A Journey Through Madison's Classical Music Scene
Mar 3, 2013
10:29 PM
Classically Speaking

Wisconsin Pops Gives a Magical Mystery Tour with a Little Help from Their Friends

Wisconsin Pops Gives a Magical Mystery Tour with a Little Help from Their Friends

The landmark Sgt. Pepper’s album opens with the line: “It was twenty years ago today…,” but Saturday night in Overture Hall it might as well have been fifty years ago, or forty or thirty. For two hours or so a large crowd of mostly aging baby boomers was treated to more than reasonable facsimiles of everything from “I Saw Her Standing There,” to “Penny Lane” and “Uncle Albert.” All this courtesy of the show “Live and Let Die,” led by Paul McCartney look-alike/sound-alike Tony Kishman, with his assisting Beatles surrogates—and Andrew Sewell and the Wisconsin Chamber Orchestra, in their last event of this season’s Wisconsin Pops series.

Kishman acquired instant credibility at his audition for “Beatlemania” in 1977, starred with the show for about six years, and later produced and starred in this version of a Beatles tribute as well as “Twist and Shout,” and has headlined in “Classical Mystery Tour.”

In his Madison appearance, Kishman not only brought the goods as “the cute Beatle,” but exhibited an easy sense of humor and rhythm to the show’s flow as well. Coming out last on stage and launching into “Hello, Goodbye,” he responded to the ovation with, “Calm down, I’m not really him, you know. I’m just gonna play around with you for a couple of hours.”

And indeed it was in the spirit of uber-nostalgia fun that proved the operative force. Whether from the earliest hits to even a couple of lesser known numbers from the “Wings” days, Kishman did most everything right vocally, on bass and on piano. The only obvious thing that could be noted was that, unlike the real “Paul,” Kishman does not play the bass guitar left-handed.

On a purely technical note, the first half of the night in particular sounded miked as though we were in the shadow of the Capitol for Concerts on the Square. But that didn’t keep us from enjoying a number of instrumental moments from the WCO that any Beatles fan knew was coming: the “string quartet” of “Eleanor Rigby,” the piccolo trumpet in “Penny Lane,” the noodling clarinet riffs of “When I’m 64.” It was great to hear concertmaster Suzanne Beia and clarinetist Nancy McKenzie have fun with these selections and for Kishman to acknowledge Frank Hanson on trumpet, and Steve Sveum on alto sax as well.

But wait—there’s more. As built-in breaks for Kishman, John Merjave (lead guitar for the show) did a fine George Harrison imitation in “Here Comes the Sun”; in the second half, it was Jim Owen (rhythm guitar and electric keyboard) who did a fab John Lennon replication in “I Am the Walrus.” Throughout the evening, Chris Camilleri did a purely musical imitation of Ringo’s well known solos and straight-ahead drumming.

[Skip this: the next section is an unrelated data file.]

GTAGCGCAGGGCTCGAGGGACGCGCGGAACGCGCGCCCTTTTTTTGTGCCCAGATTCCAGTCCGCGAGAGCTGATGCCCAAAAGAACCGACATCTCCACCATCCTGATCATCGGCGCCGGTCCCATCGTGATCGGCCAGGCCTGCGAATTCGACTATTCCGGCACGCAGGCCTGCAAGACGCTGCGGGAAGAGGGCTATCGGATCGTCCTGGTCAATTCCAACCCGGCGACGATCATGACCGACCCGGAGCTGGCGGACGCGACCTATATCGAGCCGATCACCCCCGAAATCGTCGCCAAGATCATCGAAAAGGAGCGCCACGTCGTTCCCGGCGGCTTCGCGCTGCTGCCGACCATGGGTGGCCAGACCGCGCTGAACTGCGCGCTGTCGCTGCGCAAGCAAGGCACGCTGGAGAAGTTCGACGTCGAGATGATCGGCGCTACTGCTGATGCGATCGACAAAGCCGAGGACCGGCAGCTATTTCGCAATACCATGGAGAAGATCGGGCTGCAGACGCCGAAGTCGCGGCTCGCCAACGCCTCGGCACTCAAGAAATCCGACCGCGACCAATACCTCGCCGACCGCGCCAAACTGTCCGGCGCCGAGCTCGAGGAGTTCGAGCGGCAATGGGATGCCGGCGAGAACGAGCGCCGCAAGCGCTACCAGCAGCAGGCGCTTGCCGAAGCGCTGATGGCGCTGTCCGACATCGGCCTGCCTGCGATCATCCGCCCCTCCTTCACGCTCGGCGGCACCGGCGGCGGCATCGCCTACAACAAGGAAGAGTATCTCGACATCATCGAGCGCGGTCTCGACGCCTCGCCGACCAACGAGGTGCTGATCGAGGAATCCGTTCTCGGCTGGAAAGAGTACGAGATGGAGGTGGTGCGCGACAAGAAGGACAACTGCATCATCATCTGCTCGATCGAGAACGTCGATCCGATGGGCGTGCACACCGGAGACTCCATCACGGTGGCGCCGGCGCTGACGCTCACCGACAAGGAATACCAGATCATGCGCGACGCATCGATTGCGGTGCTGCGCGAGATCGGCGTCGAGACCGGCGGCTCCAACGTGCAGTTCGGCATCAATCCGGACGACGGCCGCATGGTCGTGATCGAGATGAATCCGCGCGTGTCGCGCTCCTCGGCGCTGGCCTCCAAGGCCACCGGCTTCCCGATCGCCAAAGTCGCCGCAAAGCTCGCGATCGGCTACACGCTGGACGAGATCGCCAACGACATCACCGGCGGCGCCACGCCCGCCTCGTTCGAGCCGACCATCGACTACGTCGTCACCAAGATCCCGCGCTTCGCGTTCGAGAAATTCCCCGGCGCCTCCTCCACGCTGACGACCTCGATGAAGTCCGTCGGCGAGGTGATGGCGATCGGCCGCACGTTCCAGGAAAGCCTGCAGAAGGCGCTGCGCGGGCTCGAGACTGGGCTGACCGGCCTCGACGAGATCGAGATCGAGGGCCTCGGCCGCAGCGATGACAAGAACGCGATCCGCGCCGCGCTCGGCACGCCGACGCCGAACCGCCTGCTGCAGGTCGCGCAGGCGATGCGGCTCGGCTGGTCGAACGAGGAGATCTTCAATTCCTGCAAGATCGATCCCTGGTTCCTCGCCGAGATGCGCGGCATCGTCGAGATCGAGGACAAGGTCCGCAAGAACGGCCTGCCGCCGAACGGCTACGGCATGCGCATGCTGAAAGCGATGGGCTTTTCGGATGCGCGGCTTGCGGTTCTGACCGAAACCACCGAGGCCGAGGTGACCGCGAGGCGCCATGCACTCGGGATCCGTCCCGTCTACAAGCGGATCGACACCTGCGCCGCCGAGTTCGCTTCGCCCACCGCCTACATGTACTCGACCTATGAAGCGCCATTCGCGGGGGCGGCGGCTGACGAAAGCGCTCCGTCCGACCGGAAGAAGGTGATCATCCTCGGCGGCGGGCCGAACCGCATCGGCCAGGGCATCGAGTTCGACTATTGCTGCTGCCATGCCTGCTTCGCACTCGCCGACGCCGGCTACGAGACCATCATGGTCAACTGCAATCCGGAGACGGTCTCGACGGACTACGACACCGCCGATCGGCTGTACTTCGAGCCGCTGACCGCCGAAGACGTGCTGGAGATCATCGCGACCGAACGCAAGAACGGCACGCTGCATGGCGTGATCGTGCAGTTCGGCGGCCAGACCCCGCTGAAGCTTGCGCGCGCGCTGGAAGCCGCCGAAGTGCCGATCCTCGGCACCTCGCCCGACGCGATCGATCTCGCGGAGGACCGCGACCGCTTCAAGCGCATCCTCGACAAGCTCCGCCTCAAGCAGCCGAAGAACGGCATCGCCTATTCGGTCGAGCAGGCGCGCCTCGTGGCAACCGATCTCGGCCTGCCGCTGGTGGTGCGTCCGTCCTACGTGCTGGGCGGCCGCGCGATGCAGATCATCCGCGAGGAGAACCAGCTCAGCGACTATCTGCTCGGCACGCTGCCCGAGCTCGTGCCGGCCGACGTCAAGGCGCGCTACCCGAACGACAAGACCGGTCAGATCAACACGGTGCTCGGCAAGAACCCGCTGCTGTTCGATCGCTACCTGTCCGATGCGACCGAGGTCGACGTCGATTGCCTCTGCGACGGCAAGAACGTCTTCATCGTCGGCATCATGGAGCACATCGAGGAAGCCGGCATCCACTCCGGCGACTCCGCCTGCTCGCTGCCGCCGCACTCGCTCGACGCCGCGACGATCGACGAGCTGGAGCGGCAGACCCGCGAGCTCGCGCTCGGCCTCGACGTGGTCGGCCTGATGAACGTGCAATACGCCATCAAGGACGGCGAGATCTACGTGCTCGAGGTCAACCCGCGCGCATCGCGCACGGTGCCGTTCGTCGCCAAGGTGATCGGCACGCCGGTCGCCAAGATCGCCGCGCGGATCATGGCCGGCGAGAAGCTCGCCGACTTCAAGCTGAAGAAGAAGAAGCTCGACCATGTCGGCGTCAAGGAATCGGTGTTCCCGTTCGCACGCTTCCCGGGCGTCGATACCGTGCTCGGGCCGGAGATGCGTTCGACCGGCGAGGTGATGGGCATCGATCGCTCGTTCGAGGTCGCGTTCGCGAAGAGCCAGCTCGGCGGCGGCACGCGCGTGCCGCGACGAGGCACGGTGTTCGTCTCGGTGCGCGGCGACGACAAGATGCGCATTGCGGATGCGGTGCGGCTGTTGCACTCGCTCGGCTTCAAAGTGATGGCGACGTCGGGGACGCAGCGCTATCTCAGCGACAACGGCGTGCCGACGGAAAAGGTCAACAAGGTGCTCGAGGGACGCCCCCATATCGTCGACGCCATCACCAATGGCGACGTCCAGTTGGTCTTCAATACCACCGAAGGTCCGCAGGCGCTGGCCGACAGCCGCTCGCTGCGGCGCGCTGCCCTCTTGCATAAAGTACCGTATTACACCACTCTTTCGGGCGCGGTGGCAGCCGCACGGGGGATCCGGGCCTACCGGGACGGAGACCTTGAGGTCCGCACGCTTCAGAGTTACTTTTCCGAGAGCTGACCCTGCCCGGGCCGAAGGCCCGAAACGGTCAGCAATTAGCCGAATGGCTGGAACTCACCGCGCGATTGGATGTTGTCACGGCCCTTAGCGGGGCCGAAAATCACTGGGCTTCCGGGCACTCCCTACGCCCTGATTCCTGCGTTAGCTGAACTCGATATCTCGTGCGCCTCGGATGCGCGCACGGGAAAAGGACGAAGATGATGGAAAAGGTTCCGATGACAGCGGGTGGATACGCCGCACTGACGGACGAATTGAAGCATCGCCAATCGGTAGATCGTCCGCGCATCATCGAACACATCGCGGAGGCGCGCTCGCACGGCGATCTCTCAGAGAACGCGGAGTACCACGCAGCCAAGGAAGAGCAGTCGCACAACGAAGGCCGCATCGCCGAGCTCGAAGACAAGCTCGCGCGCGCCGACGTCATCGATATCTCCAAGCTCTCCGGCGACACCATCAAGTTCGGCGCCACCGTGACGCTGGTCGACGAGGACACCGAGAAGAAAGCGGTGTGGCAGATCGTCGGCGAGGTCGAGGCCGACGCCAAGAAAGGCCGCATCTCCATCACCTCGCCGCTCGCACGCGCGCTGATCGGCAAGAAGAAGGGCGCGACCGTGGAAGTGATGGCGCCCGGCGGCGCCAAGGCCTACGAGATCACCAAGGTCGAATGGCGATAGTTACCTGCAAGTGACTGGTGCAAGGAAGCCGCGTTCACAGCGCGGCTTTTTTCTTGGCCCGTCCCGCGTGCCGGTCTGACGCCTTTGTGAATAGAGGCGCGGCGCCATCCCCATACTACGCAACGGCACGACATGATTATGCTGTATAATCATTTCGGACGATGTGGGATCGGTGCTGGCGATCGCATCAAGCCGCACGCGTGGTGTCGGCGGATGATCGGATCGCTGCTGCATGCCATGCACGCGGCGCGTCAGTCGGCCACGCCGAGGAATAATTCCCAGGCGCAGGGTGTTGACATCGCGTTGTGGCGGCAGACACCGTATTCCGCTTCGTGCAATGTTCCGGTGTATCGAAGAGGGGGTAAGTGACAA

Of course, the Beatles’ songbook lends itself more readily to a symphonic treatment than most any other band one can recall. All of the expected greatest hits were represented, with the closing sequence of the Abbey Road album ending the show. If anyone noticed that one obvious choice had been overlooked, Kishman took care of that with an encore of “Hey Jude,” followed by “Can’t Buy Me Love.”

True, but for one night at least, one could buy back the illusion of adolescence. OK, now I feel old. Meet me in “Strawberry Fields.”

Photo of Tony Kishman courtesy of Wisconsin Chamber Orchestra.

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About This Blog

Years before I contributed my first classical review to the Los Angeles Times in 1988, I started a class in music appreciation for adults that had one aim: to put a few cracks in the “ivory tower elitism” I found pervasive in the classical music world since my boyhood days. Whether as a critic, program annotator or band director, that goal has never changed. After all, Mozart and Beethoven and the gang wrote their music for people like you—not critics or professors!

After growing up in the suburbs of New York City, and spending twenty years in and around Los Angeles, the last twelve years here leave me more amazed than ever at the musical riches of Madison. I’m a cheerleader at heart, because I always think more people would become classical fans if they’d give it a chance—but I’m also quick to tell you when you’re not getting your money’s worth. Classically Speaking brings you as much news and as many reviews as possible, and I hope you’ll join me for a fabulous musical journey.

–  Greg Hettmansberger
Follow Greg on Twitter @ghettmansberger

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